* Minimize the exchange of executable code between systems wherever possible.

* Write-protect all boot floppies.

* Remove floppies from drive slots and store them in filing cases when they are not being referenced.

* Educate users on the symptoms of viruses.

* Isolate new software until it is tested thoroughly.

* Control new programs on the computer if they have unknown origins.

Determining a virus infection can be technical. It is different for each type of machine. New viruses will differ. Preventing viruses, however, is simple though not necessarily easy. There are no invulnerable systems, just ones not yet broken. Resources should be focused on the most likely targets of viruses. The chances of preventing a virus infection can be increased by complying with the following suggestions:

* Secure the PCs and LANs with both software and hardware.

* Before loading new software, make a complete backup and store it in a safe place.

* Do not allow public domain or shareware programs in a common file server directory accessible by other PCs on the network.

* Do not connect dial-ups to the system without using thoroughly trusted procedures.

* Allow only the system administrator to use the file server node of the LAN.

* Use write-protection hardware systems for hard disks. These hardware systems add processing time to information retrieval and can restrict overall performance. The hardware may limit the types of programs that can be used. However, the protection factor is relatively high for the flexibility lost.

* Use software programs that identify and prevent viruses from infecting or destroying information. Unfortunately, using antiviral software is probably like trying to cure the common cold; no one software will cure all viruses.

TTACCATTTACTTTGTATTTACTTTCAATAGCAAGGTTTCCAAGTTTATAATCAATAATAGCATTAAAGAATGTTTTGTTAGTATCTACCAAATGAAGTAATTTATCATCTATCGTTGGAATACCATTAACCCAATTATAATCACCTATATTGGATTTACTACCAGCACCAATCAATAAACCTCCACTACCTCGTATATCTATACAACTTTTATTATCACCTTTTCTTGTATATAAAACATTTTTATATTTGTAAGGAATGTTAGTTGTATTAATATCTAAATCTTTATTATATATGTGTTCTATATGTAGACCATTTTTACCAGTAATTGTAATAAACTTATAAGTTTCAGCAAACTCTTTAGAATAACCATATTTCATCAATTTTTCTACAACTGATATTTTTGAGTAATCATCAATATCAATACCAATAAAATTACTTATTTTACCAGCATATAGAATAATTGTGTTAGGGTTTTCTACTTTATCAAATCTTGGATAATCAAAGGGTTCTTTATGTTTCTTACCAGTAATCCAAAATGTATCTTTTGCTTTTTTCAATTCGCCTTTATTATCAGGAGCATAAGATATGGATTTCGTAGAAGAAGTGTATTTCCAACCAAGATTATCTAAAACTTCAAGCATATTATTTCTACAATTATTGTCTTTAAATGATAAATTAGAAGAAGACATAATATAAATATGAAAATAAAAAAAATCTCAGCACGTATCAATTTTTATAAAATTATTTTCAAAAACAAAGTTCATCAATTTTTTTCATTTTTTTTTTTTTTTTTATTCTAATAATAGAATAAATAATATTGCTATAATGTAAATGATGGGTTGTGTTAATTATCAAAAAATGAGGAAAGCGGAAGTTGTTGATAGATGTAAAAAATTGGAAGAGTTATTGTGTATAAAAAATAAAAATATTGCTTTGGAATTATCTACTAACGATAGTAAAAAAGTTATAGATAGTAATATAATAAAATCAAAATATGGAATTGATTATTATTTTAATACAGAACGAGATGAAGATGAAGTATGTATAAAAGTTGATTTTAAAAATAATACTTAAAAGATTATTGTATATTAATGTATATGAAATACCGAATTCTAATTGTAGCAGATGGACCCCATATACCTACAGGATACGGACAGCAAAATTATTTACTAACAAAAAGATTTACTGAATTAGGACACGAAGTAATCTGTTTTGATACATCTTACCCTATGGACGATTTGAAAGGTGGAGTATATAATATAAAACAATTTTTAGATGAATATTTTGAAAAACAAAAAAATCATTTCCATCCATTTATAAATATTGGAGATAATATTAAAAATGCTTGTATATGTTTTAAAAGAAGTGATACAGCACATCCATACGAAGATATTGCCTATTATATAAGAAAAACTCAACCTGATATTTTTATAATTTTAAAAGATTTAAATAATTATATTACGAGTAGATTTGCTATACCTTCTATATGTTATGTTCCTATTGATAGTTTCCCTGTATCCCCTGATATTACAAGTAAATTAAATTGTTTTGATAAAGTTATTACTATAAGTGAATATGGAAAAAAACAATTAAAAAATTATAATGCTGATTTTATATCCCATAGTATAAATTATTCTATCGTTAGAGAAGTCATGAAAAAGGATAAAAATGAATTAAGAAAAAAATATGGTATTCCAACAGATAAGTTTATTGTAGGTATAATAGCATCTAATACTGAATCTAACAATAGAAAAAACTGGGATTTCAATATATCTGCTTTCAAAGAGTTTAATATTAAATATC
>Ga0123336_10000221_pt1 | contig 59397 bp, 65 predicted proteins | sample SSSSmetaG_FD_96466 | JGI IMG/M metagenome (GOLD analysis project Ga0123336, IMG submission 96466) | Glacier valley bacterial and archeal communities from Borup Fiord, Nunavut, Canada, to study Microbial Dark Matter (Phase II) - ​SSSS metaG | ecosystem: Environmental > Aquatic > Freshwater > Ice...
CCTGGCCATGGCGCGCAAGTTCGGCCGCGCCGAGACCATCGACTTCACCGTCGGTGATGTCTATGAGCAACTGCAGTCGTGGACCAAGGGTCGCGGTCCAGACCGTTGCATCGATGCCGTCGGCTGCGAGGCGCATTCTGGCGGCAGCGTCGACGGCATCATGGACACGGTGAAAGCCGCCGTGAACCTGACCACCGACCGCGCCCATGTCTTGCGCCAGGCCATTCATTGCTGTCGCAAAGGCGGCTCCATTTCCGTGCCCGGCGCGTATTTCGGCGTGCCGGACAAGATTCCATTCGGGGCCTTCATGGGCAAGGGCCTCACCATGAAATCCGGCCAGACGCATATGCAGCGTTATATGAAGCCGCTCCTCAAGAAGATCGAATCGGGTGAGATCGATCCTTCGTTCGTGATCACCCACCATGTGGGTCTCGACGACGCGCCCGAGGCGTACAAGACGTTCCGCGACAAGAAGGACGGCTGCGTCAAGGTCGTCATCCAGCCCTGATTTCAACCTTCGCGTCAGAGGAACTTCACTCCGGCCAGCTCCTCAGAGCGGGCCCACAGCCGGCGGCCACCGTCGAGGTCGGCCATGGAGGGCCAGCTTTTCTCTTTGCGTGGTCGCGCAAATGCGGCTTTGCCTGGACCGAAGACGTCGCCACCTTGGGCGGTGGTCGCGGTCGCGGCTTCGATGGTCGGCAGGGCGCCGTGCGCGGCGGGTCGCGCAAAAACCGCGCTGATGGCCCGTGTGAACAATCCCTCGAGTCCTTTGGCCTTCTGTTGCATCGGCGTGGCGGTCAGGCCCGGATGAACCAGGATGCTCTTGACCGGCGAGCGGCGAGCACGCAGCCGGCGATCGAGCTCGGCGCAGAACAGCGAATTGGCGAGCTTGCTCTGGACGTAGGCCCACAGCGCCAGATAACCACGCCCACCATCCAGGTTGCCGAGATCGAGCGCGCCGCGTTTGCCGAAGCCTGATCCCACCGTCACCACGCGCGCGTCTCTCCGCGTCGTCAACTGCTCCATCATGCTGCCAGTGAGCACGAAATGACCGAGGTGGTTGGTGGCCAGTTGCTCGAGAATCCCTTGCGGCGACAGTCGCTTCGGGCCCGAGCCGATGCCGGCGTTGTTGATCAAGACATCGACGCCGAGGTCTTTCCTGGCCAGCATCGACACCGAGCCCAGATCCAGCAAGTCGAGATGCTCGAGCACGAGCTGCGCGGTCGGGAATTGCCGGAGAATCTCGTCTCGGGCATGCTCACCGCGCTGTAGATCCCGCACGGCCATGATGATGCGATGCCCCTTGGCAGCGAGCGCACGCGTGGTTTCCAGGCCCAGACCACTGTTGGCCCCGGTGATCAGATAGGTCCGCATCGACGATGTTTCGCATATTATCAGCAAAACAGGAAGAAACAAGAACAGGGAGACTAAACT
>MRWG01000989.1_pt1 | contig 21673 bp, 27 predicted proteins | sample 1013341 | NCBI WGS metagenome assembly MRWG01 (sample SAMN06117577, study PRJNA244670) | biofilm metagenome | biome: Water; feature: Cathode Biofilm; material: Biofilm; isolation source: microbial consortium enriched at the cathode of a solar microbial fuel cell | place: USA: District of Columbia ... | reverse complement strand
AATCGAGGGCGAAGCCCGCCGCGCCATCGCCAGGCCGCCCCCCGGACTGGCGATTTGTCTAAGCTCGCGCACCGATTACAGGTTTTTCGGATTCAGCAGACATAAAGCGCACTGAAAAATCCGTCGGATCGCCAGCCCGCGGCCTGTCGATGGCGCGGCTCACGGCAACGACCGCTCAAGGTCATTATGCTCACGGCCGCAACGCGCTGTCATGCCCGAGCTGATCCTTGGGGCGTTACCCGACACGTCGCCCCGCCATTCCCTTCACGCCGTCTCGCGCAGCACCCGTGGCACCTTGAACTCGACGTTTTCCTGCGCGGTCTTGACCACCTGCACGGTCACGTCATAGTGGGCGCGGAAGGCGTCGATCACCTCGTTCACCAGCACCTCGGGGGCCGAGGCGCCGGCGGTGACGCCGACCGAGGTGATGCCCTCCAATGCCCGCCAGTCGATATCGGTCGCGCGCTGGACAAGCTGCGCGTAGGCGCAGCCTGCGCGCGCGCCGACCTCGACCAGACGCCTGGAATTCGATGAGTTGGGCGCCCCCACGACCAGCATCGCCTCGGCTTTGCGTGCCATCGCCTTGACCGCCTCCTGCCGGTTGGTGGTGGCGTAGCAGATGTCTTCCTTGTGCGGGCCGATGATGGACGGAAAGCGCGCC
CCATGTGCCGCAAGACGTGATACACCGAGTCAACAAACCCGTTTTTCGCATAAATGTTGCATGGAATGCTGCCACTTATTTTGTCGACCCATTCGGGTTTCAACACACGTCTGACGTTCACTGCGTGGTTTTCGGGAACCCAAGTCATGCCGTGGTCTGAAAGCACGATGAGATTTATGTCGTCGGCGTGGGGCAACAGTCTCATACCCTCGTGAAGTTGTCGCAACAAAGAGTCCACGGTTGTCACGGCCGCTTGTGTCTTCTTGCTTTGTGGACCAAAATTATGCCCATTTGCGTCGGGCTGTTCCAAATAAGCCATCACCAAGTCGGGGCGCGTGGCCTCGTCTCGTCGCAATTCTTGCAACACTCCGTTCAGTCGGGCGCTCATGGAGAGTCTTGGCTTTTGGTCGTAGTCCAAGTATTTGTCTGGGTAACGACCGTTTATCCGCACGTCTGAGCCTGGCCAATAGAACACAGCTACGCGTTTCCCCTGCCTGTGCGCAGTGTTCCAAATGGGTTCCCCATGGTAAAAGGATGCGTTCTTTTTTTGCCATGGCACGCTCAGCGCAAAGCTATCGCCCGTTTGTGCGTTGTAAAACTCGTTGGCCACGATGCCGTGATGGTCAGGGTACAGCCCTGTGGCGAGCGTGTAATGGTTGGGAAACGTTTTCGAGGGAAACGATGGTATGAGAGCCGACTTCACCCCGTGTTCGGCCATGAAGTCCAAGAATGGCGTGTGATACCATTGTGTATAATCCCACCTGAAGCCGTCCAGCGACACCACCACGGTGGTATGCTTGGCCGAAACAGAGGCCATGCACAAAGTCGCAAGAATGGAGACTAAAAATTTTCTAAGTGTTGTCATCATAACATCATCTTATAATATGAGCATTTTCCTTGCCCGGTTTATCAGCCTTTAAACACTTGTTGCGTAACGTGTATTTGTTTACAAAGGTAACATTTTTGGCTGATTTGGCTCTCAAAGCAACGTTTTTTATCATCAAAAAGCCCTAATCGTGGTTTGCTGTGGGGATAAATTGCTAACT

* Limit access to the computer and implement solid EDP security policies and procedures.

* Buy trusted network software and hardware that reduces the possibility of virus infections. Unfortunately, trusted network systems will probably be unavailable until after 1990.

While viruses make big news, these programs account for less than one third of the computer crime in the United States (see accompanying chart). The benefit is that the methods used for preventing computer viruses are the same methods that also help prevent other computer crimes. [Chart Omitted]

Lieutenant Commander Phillip V.H. Slayden II is the quality control, configuration management, and software security officer of the Navy Software Maintenance and Development Command in San Diego, CA. He is a member of ASIS.
COPYRIGHT 1989 American Society for Industrial Security
No portion of this article can be reproduced without the express written permission from the copyright holder.
Copyright 1989 Gale, Cengage Learning. All rights reserved.

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Author:Slayden, Phillip V.H., II
Publication:Security Management
Date:Aug 1, 1989